Boeing resumes 737 MAX production
After suspending production in January, Boeing says low-rate production has begun at its Renton, Wash., U.S. facility.
Boeing 737 MAX. Source | Boeing
Boeing (Chicago, Ill., U.S.) announced on May 27 that it has resumed production of the 737 MAX at the company’s Renton, Wash., U.S. factory. Boeing had previously suspended production in January of this year, citing delays in recertification of the aircraft.
The company says the 737 program has begun building airplanes at a low rate as Boeing implements more than a dozen initiatives focused on enhancing workplace safety and product quality.
“We’ve been on a continuous journey to evolve our production system and make it even stronger,” says Walt Odisho, vice president and general manager of the 737 program. “These initiatives are the next step in creating the optimal build environment for the 737 MAX.”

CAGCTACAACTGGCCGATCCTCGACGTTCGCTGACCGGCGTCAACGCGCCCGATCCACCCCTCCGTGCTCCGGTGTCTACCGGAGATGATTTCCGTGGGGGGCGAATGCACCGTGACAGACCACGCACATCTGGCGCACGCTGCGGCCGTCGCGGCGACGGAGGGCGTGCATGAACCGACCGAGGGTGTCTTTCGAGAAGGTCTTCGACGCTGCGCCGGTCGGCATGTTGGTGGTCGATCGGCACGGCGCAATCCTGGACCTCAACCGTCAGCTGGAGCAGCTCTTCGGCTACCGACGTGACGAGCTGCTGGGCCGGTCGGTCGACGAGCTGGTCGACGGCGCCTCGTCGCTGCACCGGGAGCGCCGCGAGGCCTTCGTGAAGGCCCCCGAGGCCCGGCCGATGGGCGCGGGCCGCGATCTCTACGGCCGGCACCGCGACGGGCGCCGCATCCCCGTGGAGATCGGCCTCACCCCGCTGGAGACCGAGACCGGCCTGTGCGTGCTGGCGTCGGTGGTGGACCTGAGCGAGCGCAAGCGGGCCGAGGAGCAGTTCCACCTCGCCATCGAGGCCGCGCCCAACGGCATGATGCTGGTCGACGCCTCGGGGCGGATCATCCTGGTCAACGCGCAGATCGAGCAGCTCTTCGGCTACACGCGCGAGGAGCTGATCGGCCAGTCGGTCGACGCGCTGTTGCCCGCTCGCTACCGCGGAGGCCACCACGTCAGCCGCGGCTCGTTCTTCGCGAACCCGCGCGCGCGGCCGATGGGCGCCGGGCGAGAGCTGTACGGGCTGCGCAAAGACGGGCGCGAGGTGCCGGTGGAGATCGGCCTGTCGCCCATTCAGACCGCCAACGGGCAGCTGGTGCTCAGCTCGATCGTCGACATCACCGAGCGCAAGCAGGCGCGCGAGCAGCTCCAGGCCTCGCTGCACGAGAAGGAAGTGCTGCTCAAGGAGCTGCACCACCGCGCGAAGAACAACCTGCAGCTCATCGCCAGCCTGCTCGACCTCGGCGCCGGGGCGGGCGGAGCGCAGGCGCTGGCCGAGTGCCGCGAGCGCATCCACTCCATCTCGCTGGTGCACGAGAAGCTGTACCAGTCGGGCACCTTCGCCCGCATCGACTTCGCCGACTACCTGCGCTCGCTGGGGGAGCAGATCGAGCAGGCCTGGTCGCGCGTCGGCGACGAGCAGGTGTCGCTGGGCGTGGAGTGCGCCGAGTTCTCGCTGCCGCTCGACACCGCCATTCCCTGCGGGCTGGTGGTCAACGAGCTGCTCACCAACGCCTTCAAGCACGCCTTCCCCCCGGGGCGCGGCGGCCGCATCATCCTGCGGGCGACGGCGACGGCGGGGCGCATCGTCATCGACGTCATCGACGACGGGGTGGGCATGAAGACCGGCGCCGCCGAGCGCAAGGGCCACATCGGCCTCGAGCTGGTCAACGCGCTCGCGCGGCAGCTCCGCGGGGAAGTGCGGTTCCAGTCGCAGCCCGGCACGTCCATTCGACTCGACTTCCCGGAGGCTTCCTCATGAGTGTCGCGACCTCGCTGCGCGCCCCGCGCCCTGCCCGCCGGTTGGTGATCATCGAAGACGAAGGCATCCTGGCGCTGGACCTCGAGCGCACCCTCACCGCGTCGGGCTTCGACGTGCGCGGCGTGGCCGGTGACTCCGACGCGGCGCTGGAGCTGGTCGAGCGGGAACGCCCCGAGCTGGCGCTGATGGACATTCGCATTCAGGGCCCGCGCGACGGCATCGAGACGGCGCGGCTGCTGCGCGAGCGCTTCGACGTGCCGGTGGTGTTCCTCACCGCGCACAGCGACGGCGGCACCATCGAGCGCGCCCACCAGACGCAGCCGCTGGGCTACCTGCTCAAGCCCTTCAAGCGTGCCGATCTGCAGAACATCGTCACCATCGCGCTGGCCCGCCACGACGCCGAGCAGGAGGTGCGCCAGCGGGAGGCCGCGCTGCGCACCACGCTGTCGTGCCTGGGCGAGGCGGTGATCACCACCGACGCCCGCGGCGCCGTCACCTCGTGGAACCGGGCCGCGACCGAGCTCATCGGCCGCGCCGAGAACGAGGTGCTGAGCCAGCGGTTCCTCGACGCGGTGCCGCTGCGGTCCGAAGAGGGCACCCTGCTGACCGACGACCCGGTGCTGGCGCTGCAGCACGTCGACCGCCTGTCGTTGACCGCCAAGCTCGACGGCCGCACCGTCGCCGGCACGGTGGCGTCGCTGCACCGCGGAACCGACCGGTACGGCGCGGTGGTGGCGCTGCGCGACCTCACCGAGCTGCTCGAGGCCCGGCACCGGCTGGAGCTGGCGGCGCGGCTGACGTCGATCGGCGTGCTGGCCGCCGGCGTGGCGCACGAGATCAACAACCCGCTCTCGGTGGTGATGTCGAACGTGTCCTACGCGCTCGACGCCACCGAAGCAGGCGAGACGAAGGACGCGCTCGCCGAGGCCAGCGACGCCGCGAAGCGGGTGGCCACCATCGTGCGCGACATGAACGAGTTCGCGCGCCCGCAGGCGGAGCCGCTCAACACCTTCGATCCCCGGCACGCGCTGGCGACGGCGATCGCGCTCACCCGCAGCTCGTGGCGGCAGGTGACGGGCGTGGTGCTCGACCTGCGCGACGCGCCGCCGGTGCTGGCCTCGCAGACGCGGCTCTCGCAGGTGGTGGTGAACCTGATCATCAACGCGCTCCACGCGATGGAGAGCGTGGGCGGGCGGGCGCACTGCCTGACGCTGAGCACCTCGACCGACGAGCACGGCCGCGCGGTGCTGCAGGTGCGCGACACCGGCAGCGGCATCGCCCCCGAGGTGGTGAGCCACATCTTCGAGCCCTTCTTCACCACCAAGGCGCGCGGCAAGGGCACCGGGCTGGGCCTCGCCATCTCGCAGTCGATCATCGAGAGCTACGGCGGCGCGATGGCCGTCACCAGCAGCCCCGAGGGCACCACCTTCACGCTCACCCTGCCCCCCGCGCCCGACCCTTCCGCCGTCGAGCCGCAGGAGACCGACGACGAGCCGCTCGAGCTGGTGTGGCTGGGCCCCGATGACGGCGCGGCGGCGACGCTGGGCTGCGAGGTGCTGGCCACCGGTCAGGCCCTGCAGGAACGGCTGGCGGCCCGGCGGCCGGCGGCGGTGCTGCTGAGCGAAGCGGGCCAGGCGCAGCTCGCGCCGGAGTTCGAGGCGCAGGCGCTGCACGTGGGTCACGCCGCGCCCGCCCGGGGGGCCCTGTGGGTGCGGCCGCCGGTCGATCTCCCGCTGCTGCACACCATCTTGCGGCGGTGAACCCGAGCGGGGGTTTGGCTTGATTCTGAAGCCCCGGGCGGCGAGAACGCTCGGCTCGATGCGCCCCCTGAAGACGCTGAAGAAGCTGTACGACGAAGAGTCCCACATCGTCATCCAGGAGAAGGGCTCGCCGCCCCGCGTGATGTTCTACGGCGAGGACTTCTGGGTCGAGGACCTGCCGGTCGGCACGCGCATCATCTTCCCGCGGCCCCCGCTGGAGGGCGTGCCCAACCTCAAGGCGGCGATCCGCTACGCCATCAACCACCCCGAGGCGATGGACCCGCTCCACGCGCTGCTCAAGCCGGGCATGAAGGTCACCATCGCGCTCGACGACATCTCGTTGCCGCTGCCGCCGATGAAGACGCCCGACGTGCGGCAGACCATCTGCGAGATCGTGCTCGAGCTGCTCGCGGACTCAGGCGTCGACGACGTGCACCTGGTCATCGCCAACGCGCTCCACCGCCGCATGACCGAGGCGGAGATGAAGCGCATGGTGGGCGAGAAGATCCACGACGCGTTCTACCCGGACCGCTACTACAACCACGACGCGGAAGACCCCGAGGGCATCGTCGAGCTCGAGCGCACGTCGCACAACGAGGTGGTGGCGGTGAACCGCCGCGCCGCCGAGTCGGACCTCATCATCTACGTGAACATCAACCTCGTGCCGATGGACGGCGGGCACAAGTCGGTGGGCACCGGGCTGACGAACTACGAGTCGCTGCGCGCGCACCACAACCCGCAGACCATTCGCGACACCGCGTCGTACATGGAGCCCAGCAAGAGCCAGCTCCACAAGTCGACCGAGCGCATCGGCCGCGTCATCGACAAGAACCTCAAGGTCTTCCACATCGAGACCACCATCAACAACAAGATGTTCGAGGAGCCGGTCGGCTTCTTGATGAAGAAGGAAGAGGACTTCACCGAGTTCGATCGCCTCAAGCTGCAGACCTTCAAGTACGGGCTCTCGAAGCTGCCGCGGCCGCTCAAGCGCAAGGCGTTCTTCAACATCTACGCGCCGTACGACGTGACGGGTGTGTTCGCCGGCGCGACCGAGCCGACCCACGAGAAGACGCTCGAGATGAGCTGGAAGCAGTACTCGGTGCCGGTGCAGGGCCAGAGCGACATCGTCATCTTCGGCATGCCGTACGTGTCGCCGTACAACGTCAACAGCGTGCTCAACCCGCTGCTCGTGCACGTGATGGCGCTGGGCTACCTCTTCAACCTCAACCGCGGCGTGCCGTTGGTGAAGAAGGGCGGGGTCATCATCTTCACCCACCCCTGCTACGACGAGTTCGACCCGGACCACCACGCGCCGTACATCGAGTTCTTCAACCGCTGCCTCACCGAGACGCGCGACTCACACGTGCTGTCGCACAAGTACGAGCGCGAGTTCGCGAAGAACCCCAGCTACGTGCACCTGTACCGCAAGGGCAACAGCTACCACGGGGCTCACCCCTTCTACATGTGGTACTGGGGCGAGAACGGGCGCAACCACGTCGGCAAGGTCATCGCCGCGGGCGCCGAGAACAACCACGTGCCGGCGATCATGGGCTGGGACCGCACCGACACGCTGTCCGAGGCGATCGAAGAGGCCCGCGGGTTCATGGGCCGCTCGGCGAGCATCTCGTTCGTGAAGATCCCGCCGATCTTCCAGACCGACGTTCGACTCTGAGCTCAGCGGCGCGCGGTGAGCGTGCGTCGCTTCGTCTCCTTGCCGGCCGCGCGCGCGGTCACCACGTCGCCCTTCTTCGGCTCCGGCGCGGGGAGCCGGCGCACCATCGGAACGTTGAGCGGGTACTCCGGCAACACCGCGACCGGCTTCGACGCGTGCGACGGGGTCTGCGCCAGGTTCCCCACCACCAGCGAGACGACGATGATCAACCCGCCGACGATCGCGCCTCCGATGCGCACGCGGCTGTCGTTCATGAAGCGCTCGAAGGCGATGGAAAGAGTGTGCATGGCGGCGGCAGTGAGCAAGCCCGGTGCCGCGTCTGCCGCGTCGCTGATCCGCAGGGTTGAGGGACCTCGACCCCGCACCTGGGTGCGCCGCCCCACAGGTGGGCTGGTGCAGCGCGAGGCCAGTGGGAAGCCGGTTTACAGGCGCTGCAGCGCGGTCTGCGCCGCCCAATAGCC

During the temporary suspension of production that began in January, mechanics and engineers collaborated to refine and standardize work packages in each position of the factory, Boeing says. New kitting processes are also said to ensure that employees have everything they need to build the airplane.
“The steps we’ve taken in the factory will help drive our goal of 100% quality for our customers while supporting our ongoing commitment to workplace safety,” says Scott Stocker, vice president of 737 manufacturing.
The 737 program is expected to gradually ramp up production this year.
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